Cyprus is a popular holiday destination: around a million people visit the island every year. It’s also a destination for activities – water sports, paragliding, zip lines, scuba diving, snorkelling and skiing among them – which can have a high risk of injury. What happens if you sustain a sports-related injury while you’re visiting Cyprus? What cover is available to you?This will depend on whether you are covered by the national health system of Cyprus; are a member of a nation which has a reciprocal healthcare agreement with Cyprus, such as the UK; or if you have full private health cover with a policy that has a clause for sports-related injuries. It also depends on the seriousness of your injury: from severe spinal damage to a wrenched ankle, for example.
If you are from a EU member state, you will also be able to use your EHIC card, but only in the Greek part of the island: the EHIC is not applicable in the Turkish part.
If you are badly injured and it is an emergency, you will be entitled to treatment at a Cypriot hospital. We will look below at any costs you might incur, and, if you are a visitor and not a Cypriot resident, how to make a compensation claim when you return to your home country.
What cover is available for residents of Cyprus?
If you are working for a company based in Cyprus, your employer should register you with Gesy, the national scheme, but make sure that they have done so.
If you are a resident and covered under Gesy, you will be able to access treatment for any sports-related injuries. Serious cases will be treated in hospital, but you will also be covered for visits to your GP. You may need to pay for physiotherapy, but check this with your doctor: they may refer you to a specialist, depending on the nature of your injury.
What cover is available for visitors to Cyprus?
If you are visiting the island, it is strongly recommended that you take out full private cover and do not rely solely on your EHIC card, if you have one. In this case, if you do sustain an injury, you will need to contact your health insurance provider and check that treatment will be covered under the terms of your policy. If so, then your provider may be able to pay for your healthcare treatment directly, but check this with the hospital as they may ask you to pay in cash and then claim the money back from your insurance company once you return to your home nation.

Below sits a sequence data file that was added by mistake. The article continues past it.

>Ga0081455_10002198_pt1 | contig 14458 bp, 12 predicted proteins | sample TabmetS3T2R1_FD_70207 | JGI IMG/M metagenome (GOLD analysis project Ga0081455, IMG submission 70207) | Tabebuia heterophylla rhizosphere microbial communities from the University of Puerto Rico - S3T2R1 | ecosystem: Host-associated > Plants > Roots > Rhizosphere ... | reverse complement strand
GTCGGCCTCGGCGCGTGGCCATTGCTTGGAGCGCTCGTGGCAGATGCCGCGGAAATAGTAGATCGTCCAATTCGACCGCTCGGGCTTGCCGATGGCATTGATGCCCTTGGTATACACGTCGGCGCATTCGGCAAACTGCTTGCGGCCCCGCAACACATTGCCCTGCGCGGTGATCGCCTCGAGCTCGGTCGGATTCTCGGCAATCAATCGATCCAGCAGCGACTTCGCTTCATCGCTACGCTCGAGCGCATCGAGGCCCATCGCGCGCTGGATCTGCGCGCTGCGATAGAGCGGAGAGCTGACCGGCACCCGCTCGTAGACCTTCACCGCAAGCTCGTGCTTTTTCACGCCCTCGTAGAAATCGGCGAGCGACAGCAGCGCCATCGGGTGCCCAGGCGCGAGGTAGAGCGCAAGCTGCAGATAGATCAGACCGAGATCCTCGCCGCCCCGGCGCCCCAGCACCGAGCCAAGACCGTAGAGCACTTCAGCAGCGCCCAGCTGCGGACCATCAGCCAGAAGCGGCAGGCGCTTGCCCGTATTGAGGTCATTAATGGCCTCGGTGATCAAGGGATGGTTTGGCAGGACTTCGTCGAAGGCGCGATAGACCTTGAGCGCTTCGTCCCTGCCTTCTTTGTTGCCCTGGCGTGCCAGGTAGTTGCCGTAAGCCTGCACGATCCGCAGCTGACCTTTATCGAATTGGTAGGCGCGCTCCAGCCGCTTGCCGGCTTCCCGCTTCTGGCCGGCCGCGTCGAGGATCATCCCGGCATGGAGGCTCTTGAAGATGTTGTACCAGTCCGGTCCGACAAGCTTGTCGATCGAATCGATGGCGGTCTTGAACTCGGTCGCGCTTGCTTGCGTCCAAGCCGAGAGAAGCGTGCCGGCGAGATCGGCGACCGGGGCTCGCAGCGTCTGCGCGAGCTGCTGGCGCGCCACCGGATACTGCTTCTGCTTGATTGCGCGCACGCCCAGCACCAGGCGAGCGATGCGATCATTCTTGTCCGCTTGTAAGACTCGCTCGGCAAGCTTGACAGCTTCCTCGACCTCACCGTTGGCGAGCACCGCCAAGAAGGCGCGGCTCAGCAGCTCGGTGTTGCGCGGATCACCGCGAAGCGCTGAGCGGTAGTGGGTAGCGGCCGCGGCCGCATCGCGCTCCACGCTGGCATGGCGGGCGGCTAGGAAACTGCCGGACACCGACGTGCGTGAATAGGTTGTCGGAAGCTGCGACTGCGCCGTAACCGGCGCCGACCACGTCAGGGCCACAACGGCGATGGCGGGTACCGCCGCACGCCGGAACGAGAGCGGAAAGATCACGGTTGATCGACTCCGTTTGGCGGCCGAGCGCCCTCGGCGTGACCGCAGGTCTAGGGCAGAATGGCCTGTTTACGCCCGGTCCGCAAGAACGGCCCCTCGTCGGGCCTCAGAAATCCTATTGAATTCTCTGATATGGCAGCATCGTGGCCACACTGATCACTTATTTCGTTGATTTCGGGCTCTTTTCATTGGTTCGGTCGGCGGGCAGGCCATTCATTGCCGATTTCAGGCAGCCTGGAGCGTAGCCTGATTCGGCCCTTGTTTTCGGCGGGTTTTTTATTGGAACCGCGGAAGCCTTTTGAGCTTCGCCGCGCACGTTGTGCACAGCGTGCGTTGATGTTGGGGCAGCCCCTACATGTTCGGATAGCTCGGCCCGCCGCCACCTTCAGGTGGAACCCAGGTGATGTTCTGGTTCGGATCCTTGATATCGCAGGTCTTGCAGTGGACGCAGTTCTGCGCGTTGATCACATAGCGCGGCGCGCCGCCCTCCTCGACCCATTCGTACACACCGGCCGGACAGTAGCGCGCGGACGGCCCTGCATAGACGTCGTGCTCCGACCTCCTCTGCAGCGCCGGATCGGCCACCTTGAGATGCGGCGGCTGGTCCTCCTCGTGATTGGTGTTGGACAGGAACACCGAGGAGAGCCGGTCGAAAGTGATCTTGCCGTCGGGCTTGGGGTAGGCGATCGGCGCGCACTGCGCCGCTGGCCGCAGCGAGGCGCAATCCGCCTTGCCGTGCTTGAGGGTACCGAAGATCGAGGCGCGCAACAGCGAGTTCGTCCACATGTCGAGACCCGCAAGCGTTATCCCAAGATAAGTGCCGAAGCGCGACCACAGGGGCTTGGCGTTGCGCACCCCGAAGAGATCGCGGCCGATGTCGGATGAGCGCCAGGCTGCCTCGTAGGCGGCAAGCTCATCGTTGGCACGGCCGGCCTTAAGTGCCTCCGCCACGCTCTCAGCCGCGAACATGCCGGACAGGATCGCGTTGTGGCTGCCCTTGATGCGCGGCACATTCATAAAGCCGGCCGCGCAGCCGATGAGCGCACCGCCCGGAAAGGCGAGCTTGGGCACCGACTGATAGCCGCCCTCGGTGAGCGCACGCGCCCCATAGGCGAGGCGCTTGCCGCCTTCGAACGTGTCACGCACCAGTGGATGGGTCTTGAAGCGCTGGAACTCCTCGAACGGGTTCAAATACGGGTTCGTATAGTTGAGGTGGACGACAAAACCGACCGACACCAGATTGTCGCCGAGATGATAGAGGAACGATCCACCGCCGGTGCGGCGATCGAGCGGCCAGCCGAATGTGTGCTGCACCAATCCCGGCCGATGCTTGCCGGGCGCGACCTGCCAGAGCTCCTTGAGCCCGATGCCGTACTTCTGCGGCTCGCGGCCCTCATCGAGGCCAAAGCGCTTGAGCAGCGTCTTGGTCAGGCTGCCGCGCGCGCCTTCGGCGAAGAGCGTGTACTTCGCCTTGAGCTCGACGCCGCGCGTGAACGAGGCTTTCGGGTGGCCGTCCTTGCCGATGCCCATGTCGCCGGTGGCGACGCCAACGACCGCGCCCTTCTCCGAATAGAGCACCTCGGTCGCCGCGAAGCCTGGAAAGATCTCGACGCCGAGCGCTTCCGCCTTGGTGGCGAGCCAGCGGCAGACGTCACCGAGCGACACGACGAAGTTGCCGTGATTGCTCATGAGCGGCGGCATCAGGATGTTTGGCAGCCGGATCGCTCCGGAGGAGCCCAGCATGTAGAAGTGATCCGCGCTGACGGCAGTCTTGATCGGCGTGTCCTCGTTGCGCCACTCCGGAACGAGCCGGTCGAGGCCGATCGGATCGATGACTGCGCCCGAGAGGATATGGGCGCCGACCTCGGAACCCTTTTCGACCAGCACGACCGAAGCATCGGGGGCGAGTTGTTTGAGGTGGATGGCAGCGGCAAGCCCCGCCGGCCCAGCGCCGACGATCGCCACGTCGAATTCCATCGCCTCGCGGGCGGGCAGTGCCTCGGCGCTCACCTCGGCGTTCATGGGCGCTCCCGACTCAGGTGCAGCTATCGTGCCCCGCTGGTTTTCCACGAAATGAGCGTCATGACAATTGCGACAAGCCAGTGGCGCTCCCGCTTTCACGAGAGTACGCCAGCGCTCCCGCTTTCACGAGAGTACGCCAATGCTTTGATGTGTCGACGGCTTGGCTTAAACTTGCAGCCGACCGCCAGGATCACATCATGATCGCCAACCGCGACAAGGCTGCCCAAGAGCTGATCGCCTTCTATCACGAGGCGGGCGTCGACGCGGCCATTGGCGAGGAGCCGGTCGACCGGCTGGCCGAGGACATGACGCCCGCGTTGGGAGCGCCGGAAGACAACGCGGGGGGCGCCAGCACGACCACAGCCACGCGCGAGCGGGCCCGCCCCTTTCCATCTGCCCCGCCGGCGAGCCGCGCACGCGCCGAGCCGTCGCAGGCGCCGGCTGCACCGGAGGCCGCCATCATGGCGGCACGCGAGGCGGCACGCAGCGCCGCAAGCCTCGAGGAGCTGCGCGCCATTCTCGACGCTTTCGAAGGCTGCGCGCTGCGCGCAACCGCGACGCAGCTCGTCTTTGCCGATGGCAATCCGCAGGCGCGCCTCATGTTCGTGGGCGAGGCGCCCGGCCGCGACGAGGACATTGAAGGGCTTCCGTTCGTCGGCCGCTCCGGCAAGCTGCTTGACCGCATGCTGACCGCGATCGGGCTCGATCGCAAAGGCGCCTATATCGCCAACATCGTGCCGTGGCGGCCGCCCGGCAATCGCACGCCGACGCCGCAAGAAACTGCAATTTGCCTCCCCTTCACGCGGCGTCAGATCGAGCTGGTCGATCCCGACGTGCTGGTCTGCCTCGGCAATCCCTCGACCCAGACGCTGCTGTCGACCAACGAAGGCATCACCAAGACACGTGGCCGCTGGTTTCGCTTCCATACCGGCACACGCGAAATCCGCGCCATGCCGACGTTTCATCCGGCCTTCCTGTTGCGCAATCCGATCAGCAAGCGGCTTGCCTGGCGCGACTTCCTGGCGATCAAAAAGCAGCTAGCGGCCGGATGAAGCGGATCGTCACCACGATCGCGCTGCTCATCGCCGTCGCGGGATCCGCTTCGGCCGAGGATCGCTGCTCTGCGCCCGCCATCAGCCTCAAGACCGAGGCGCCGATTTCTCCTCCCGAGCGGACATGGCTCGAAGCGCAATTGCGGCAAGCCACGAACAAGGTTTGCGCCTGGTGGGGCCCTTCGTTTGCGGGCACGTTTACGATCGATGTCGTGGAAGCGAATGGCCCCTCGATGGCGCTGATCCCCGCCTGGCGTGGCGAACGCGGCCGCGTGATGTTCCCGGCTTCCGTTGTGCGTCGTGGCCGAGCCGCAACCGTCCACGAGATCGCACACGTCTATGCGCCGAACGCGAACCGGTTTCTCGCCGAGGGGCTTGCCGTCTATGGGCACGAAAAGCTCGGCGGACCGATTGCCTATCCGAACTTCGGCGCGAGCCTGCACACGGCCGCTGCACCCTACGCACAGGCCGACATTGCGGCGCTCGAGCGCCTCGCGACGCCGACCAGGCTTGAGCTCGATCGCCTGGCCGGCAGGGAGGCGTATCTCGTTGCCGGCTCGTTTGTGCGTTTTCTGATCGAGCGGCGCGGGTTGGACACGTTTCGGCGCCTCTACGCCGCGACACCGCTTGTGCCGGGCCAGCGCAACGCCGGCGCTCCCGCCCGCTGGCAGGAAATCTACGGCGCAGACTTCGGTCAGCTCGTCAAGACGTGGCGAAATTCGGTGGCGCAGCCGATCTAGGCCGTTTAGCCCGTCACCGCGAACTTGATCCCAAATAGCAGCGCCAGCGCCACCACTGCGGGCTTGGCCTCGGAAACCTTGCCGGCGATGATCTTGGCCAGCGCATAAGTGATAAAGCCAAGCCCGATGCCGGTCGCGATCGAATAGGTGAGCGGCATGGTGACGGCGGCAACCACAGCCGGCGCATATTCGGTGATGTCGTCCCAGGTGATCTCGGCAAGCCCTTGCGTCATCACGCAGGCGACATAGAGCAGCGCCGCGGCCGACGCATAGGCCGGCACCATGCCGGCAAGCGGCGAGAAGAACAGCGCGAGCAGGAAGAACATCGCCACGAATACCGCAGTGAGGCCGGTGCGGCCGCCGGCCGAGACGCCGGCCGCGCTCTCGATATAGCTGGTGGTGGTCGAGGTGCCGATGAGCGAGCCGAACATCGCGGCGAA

Note that there are time limits in place with most insurers for compensation claims; you will not be able to retroactively claim compensation for an injury suffered many years ago, for example. The limit for claims made in the UK for injuries sustained in Cyprus is currently three years.
You do not need to seek legal help in Cyprus if you are intending to sue the organization which may have been responsible for your injury, for example in cases of negligence, poor instructor training or faulty equipment. Bringing cases against organisations abroad is often problematic, but your insurance provider should be able to advise, or you can obtain legal help once you are back in your home nation. You can also contact your consulate or High Commission in Cyprus.
Make sure that you take notes relating to your treatment: the name of the hospital, the name of the doctor, the time and place of your injury, the nature of your injury, and that you keep any medical bills that you receive: you will need to forward this information to your insurance provider in order to maximize the chances of success of your claim.
Check that your existing health insurance policy covers you for repatriation: many policies do not.
Where to seek treatment in Cyprus
There are hospitals in the big urban centres across the island, such as Nicosia and Limassol: around 75 private hospitals/clinics, along with a number of smaller providers. There are also a number of clinics which specialize in the treatment of sports-related injuries. Some spa centres have rehabilitation programmes and can register you with a qualified physiotherapist who can diagnose your injury and provide you with a course of treatment.
How much will treatment cost?
This depends on the nature of the injury, but for a one-day stay in a private hospital, you would be charged in the region of €100 – 200.
For routine injuries, such as a pulled muscle, you would be looking at:
• €15 for a visit to a GP
• €30 for a visit to a specialist
There is also a fee of €10 for emergency treatment in an accident and emergency unit.
Private clinics charge in the region of €40 for a 30 minute physiotherapy consultation, followed by roughly the same amount for a 30 minute session of treatment. Some clinics will also undertake an assessment for insurance purposes for around €50.
How much could I claim?
Again, this depends on the nature of your injury and the time and expertise required to treat it, but for a minor to severe leg injury, you would be looking at compensation in the region of up to €247,000. A minor to severe ankle injury would be around up to €12,000 – €61,000. A minor to severe back injury is in the region of €2,150 – €141,000, and a minor head injury €2,000 to £11,000.
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